Growing up in Louisiana, I have always been closely intertwined with the concept of Mardi Gras for a long time now. From attending parades from the back of my grandpa’s truck bed to pigging out on decadent, cream cheese filled king cake, I have been deeply connected to this holiday for as long as I can remember.

However, I never really thought to consider what Mardi Gras itself meant. Not to mention the abundance of symbols it is chock full of, just as Valentine’s Day is to hearts or Easter is to bunnies. After all, the enjoyment was all in the celebration, not learning about history. This is especially true of my mindset as a child; who wants to learn when there’s cake to be had and beads to be caught?

Thankfully now that I am older, I think it is important to learn as much about history as you can. I have a newfound appreciation for it, particularly for the history behind holidays and what their symbolism means. 

When you think of Mardi Gras, what are the most prevalent symbols that come to mind? There are quite a few, notably the colors purple, gold and green of course. One that immediately pops up for me, though, are masks. No, not medical masks, but the “Carnevale” masks adorning the faces of parade-goers. 

A wide array of holidays also have masks at the forefront of their traditions, such as Dia de Los Muertos, Lunar New Year and Halloween. So what makes Mardi Gras masks all that different? 

For one, they are used to make people fully blend into the crowds and immerse or envelop everyone in the spirit of the holiday. No matter who you are behind the mask, you can unleash your inhibitions and not worry about the simple things for a day.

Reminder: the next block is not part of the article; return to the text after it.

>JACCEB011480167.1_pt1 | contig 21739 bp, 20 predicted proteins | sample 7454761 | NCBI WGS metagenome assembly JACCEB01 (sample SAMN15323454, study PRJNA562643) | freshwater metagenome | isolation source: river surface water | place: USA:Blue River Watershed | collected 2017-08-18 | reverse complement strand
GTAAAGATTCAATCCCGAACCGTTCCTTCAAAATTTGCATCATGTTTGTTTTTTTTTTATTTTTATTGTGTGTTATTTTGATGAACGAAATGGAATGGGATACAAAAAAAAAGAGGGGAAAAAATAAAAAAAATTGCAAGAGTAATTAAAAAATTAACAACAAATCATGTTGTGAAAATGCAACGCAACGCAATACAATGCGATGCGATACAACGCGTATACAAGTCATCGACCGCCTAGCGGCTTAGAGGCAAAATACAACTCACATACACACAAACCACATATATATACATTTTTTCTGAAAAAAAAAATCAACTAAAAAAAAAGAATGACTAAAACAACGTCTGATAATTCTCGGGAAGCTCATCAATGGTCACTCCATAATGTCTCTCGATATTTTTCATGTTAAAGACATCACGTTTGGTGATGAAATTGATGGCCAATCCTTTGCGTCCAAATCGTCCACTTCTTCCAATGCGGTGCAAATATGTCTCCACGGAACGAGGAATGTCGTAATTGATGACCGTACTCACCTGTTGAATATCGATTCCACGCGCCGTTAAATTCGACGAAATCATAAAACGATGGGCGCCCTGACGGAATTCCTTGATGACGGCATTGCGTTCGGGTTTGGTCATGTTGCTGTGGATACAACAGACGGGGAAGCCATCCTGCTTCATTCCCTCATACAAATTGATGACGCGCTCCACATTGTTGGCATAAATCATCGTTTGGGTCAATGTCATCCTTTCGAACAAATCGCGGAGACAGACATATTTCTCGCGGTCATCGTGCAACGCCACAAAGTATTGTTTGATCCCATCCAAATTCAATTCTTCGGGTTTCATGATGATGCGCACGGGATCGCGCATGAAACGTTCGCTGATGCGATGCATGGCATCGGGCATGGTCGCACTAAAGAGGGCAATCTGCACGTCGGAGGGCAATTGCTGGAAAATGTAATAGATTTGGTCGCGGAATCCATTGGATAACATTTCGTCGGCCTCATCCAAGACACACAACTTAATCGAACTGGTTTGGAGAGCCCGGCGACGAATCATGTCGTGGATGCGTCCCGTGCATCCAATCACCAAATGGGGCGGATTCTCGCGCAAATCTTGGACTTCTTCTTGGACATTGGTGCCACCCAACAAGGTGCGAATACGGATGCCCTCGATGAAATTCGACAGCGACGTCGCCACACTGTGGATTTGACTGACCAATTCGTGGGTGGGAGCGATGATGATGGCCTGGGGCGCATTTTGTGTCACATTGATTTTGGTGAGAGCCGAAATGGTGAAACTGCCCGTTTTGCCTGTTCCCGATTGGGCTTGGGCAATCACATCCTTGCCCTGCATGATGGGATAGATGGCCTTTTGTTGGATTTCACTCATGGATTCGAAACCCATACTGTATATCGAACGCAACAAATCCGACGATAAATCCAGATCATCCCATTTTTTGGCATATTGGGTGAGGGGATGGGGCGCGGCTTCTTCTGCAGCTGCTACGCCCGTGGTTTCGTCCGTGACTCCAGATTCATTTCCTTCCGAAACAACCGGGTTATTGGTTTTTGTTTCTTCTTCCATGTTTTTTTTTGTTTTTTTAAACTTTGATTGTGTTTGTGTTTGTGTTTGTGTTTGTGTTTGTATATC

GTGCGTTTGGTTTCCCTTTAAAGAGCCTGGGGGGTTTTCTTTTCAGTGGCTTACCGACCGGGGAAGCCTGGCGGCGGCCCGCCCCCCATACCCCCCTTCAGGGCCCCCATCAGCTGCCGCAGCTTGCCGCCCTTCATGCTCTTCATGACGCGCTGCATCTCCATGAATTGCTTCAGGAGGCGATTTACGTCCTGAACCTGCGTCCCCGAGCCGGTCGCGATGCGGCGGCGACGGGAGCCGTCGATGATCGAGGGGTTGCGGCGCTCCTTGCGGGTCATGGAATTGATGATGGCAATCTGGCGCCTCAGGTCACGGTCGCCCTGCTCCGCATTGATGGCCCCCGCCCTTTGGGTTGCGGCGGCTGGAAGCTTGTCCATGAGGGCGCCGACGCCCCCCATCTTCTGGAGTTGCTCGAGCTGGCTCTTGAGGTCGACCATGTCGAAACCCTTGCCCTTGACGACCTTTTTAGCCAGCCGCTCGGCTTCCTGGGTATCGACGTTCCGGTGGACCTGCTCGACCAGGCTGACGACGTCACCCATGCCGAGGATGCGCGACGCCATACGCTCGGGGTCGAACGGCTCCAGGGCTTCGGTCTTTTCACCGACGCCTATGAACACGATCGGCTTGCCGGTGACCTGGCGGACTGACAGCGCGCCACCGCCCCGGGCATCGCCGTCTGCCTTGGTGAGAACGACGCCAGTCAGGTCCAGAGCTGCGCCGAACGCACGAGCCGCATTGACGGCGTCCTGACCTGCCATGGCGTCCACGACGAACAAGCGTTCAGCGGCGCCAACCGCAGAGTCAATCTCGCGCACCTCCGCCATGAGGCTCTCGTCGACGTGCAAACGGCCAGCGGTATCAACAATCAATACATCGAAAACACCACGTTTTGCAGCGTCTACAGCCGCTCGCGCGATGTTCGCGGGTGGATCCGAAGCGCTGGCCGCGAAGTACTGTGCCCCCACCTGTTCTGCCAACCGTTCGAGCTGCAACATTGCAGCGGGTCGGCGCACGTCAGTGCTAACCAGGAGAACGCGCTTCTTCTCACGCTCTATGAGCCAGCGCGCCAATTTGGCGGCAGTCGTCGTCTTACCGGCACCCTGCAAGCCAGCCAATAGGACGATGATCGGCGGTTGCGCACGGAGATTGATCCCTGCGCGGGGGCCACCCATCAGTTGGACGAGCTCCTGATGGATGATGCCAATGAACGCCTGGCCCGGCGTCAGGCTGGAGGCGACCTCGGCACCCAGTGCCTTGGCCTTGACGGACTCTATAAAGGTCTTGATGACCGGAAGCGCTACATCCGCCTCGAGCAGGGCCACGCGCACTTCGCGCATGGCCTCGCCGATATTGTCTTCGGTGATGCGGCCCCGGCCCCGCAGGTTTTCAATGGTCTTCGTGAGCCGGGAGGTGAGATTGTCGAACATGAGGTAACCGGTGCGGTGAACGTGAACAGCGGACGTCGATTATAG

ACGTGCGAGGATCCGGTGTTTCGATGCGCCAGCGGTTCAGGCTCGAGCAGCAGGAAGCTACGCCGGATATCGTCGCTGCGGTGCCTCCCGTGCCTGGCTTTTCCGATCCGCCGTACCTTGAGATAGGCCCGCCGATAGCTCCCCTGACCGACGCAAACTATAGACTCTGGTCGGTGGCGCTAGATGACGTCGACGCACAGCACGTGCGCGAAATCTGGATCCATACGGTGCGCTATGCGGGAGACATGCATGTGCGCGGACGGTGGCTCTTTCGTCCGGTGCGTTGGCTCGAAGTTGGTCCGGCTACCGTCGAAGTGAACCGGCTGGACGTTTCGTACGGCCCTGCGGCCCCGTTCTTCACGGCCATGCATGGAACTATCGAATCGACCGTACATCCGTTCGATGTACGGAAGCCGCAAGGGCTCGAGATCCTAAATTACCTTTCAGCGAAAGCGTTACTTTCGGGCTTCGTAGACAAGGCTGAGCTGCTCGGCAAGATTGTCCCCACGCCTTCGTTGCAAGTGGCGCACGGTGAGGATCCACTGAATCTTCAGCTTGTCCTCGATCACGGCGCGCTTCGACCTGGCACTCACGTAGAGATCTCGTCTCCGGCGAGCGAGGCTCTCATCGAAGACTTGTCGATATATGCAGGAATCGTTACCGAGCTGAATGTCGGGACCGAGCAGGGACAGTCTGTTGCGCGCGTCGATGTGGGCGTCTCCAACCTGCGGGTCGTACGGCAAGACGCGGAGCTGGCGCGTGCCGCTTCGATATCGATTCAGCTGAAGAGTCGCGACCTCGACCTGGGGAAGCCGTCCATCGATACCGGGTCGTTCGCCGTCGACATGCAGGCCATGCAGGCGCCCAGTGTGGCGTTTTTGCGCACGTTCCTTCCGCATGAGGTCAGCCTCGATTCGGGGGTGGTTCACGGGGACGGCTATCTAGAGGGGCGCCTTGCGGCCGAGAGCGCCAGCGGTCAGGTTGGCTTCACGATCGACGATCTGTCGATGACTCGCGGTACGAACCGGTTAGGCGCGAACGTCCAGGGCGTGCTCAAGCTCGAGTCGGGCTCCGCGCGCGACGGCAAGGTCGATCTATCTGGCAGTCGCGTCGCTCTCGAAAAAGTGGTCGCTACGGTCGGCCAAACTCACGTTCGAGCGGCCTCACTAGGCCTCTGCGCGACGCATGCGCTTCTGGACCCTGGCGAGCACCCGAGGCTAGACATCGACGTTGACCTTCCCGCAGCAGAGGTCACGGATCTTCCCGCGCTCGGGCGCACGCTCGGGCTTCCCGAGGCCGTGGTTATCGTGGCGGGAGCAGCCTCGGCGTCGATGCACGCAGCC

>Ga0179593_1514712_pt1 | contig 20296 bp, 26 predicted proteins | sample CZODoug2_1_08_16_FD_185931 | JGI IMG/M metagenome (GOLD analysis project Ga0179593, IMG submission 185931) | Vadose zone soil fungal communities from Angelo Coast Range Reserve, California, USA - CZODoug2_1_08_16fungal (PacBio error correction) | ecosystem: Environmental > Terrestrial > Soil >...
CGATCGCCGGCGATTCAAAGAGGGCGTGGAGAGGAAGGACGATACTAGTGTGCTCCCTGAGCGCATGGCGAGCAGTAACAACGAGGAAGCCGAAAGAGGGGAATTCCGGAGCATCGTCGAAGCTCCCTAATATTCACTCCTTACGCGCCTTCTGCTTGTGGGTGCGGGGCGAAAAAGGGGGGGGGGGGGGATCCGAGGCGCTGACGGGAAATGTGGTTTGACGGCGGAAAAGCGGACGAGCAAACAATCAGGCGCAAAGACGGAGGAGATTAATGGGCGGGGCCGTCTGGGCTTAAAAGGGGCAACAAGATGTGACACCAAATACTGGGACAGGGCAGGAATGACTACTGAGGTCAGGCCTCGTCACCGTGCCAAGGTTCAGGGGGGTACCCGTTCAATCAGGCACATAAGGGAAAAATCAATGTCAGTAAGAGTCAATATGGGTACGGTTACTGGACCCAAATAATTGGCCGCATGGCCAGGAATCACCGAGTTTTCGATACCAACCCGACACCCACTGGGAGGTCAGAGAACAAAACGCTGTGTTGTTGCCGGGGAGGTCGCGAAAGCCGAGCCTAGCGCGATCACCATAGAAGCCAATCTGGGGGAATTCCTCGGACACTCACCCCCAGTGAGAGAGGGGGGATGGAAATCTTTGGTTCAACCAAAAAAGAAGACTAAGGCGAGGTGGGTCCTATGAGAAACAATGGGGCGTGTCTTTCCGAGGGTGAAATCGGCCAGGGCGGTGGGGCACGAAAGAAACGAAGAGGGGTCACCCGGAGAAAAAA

In fact, it is even required to remain in a mask and costume while in a Mardi Gras parade or as part of the krewe in some areas of Louisiana. It makes the experience even more immersive and raises the stakes of each celebration.

This really is not something completely original, though. Despite the Cajun spin on the tradition, wearing masks to seamlessly merge yourself into the crowds is also heavily emphasized during the Carnival of Venice. Venetian masks are some of the most popular and recognizable, and it is obvious that Mardi Gras draws inspiration from them.

There are even entire stores in Louisiana dedicated to masks, most notable of which being Maskarade in New Orleans. Located only a minute away from the St. Louis Cathedral, it is home to a huge selection of Mardi Gras masks. 

Even more important than the selling of a product, these masks were a key component throughout Louisiana’s history, of course. You can only imagine this southern state in the 19th century and the even more prevalent presence of white supremacy and segregation. 

While wearing masks, people of any race (especially Black Louisianians forced to work on the plantations of southern aristocracy) could be just as absorbed into Mardi Gras and those of lower social class could acquire food too. 

Masks may be seen as secretive and mysterious to some for these reasons, but I believe that they only enhance the adventure that is a Mardi Gras celebration. They allow us to free ourselves from our identities that may be dragging us down, and let us assume a different one. 

Even if it is only for a day, Mardi Gras and the masks that come along with it are both important parts of Louisianaian culture that define our state. After all, we have to make a name for ourselves too. With just one look at the purple, gold and green of a Mardi Gras mask, Louisiana is recognized.rr